Kardinia sojourn a rite of Tiger passage by John Green

I felt it was a necessary part of my 11-year-old’s footy education to take him to see the Tigers play away at Skilled Stadium. After all, where else today can you have the experience of jostling for space on old fashioned concrete terracing and watching an AFL match? Where else can you walk not only on the footpath, but on the nature strip and road as well if you wish, as you make your way with the rest of the visiting tribe past the weatherboard cottages and laneways to the enemy’s patch of turf?

It takes me back to winter days with my own father when the Tigers were a fearsome outfit at suburban battlegrounds. Today the bookies are offering odds of eight dollars for a Richmond win.

My son and I play spot the yellow and black in a sea of navy blue and white. The home crowd at Skilled Stadium is like a vast appreciation society dedicated to paying homage to its local sporting heroes. They expect to win every week no matter who the opposition is. When Ablett weaves his magic in the first term there is an exhalation of “Gazza!” and thousands of knowing nods in the direction of family and friends. It’s the same for “Chappy”, “Linger” and “Johnno”.

By quarter-time the Tigers are down by 26 points. I multiply 26 by four on the calculator for a projected final margin. It’s like they don’t even belong on the same park as the hosts. Richmond players are monstered in the clutches and forced into frantic over-use of handball on the rare occasions gain possession. Geelong defenders such as Scarlett and Taylor force their opponents into impossible situations before linking up effortlessly with a stream of runners to carry the ball back through the central corridor.

The Cats appear to lose interest in the second term but do enough to keep the scoreboard ticking over. Nevertheless, their fans purr contentedly as they make their way to the bar at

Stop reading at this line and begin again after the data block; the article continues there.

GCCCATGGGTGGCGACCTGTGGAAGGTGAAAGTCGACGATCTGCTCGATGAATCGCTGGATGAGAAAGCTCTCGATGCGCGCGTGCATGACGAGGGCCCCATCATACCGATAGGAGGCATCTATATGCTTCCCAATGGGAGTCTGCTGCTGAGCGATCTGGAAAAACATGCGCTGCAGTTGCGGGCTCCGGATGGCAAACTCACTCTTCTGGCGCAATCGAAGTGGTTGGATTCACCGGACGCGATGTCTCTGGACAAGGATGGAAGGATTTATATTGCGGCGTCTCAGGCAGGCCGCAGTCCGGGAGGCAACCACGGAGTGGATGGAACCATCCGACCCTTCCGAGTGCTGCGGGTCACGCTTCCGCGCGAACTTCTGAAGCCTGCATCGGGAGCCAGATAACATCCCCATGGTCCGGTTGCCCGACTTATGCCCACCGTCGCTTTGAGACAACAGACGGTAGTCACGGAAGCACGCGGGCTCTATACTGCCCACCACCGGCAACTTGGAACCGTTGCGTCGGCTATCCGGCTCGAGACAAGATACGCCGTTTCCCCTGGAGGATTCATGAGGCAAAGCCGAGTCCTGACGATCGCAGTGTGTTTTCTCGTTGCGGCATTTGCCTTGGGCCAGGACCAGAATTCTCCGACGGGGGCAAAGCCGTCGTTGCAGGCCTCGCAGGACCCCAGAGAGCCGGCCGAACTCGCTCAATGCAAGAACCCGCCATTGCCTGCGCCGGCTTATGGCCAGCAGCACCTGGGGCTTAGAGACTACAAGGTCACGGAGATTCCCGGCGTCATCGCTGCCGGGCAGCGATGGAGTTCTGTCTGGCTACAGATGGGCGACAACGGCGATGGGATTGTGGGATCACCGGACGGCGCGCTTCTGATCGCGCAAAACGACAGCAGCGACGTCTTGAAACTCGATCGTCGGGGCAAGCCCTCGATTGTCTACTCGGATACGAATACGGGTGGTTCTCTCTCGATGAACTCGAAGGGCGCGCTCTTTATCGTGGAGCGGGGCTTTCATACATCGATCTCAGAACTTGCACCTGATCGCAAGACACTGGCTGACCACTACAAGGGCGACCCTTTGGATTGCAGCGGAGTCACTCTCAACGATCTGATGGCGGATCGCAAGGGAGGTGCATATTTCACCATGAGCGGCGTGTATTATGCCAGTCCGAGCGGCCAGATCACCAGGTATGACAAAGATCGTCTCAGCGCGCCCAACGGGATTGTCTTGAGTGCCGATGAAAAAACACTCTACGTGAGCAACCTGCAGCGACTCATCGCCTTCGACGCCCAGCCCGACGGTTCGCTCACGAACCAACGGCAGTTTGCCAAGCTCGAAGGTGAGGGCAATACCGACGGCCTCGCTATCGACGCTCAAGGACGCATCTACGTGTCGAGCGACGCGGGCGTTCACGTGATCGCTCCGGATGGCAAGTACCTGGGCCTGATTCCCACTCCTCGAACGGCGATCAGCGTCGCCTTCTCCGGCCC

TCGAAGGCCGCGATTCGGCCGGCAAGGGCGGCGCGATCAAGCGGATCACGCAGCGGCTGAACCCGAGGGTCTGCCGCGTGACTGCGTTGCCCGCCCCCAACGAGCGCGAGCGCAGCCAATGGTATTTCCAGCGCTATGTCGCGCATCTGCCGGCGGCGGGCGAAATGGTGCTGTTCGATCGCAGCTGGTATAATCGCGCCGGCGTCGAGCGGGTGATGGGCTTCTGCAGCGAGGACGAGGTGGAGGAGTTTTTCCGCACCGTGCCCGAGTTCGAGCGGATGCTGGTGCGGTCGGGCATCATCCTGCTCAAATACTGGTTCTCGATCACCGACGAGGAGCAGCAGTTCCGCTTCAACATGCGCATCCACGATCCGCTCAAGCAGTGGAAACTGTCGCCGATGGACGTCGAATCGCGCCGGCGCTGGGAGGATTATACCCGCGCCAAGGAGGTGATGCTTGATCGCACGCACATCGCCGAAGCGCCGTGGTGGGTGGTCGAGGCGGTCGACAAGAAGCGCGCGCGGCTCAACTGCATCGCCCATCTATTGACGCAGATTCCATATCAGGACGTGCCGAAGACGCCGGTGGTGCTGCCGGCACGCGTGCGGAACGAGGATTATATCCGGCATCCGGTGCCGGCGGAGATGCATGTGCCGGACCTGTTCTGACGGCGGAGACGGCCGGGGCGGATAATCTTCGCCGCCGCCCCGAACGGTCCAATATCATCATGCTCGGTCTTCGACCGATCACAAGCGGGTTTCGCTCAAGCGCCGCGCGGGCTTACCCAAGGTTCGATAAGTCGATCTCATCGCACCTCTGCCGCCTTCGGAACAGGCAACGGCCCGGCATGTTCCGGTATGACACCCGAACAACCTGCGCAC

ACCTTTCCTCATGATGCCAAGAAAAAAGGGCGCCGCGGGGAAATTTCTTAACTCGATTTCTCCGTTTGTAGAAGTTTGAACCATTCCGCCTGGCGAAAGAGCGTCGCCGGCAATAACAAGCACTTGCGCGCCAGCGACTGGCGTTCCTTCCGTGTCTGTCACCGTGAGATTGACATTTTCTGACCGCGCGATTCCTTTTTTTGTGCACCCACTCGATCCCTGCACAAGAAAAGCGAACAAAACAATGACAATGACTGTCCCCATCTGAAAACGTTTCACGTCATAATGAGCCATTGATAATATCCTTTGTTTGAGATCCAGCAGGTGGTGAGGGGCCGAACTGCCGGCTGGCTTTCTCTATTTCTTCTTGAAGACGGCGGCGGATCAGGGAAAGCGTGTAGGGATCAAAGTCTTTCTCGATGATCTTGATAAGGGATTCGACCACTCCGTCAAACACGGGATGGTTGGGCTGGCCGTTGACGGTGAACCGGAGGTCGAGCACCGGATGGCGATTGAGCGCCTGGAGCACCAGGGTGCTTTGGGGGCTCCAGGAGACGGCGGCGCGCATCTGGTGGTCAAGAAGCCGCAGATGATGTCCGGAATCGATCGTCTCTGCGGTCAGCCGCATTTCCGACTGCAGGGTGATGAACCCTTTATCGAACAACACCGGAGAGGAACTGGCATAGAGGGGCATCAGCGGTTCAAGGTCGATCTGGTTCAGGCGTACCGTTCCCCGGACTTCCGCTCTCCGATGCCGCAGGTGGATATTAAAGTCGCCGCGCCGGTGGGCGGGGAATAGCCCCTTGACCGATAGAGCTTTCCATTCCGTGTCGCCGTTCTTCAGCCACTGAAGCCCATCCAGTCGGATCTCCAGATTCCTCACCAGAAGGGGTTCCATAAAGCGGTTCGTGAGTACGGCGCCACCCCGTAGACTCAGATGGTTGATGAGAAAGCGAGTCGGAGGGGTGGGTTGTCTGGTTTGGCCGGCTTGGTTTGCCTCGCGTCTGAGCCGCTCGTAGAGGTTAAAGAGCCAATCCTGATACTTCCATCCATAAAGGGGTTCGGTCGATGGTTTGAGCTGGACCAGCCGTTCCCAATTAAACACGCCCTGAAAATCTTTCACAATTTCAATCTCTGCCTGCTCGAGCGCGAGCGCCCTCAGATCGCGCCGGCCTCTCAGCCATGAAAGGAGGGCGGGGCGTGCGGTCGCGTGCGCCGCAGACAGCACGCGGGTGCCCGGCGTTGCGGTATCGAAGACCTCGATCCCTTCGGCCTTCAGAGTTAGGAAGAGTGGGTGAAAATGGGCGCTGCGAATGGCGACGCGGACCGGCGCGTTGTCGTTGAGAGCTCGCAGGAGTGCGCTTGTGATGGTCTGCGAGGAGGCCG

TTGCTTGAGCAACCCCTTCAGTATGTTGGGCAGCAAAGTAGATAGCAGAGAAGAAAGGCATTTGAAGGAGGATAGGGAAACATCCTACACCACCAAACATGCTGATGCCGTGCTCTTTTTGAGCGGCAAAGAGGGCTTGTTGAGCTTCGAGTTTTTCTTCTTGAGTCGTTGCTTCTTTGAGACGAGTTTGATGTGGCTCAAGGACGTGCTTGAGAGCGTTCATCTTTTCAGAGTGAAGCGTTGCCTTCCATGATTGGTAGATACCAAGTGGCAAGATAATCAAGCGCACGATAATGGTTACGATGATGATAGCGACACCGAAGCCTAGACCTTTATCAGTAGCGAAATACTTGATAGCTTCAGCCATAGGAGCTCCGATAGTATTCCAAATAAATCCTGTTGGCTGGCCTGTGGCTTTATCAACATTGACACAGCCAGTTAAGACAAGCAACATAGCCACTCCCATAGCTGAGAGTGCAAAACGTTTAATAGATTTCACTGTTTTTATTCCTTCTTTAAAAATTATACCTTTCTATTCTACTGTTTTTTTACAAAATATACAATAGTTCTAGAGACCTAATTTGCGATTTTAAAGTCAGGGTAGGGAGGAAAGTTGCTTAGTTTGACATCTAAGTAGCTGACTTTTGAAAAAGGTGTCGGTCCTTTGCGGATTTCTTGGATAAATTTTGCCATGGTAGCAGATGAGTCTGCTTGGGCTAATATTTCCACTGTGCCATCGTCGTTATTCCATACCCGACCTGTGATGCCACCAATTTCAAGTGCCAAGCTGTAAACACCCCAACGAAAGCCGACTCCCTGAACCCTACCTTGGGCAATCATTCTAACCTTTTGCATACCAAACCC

half-time with a 31-point lead. They look forward to hoisting their next premiership flag at the first home game of 2010.

Nobody is prepared for what happens in the third quarter.

Morton, Richardson and Riewoldt boot majors in the first five minutes, the latter resulting from an exquisite tap-on from Schulz. It’s only 13 points the difference, before two of the more dubious rules in football conspire to gift the Cats with two face-saving goals. First, Daniel Jackson, who is effectively blanketing Joel Selwood, is penalised for holding on for a millisecond too long in a tackle and lumbered with a 50-metre penalty, resulting in a goal to Corey. Then Luke McGuane punches the ball into the crowd after Mooney roosts it through the sticks from long range. The ball is handed to a grateful Tom Hawkins in the square and the Tigers suffer a double whammy.

But the Tigers aren’t finished. Richardson, who has led Jimmy Bartel on a merry dance on the wing, is thrust into attack where he applies immediate pressure to an unusually jittery Cat defence. The normally unflappable Matthew Scarlett makes a series of bizarre errors. Schulz and Morton reel in a couple of spectacular marks. Brown, Deledio and Bowden are responding to the criticism dished out to them after the Carlton debacle of the previous week and control the paths leading through the midfield.

When a fierce Tom Hislop is awarded a free for a high tackle and duly converts from 15 metres out deep in time-on, the unthinkable has happened. Richmond hits the front by a point. Isolated bands of yellow and black desperados are suddenly in full voice.

When Bowden slots one from the boundary at the seven-minute mark of the final term to put Richmond up by six points, I am beginning to think my son’s experience of old-fashioned footy watching may include a completely unexpected Richmond victory.

Instead, it turns out like it often did for soldiers in the Great War. After extending themselves to take an enemy trench they then had to endure an artillery barrage and a counter-attack while caught out in the open. The barrage comes in the form of the wildly unorthodox Steve Johnson, who boots three opportunist goals. Chapman adds another in a run of four. The brave Tigers are spent. Geelong does what all good teams do: kick the goals that matter in a tight finish. Hardened campaigners like Ablett, Milburn and Ling re-assert control.

As we make our way back to the South Geelong railway station, I provide my son with another kernel of football truth. My father first took me to Skilled Stadium in 1970. I finally saw the Tigers win there in 2006. If you keep turning up, you break through eventually.

Votes: 3. G. Ablett  2. M. Richardson  1. S. Johnson

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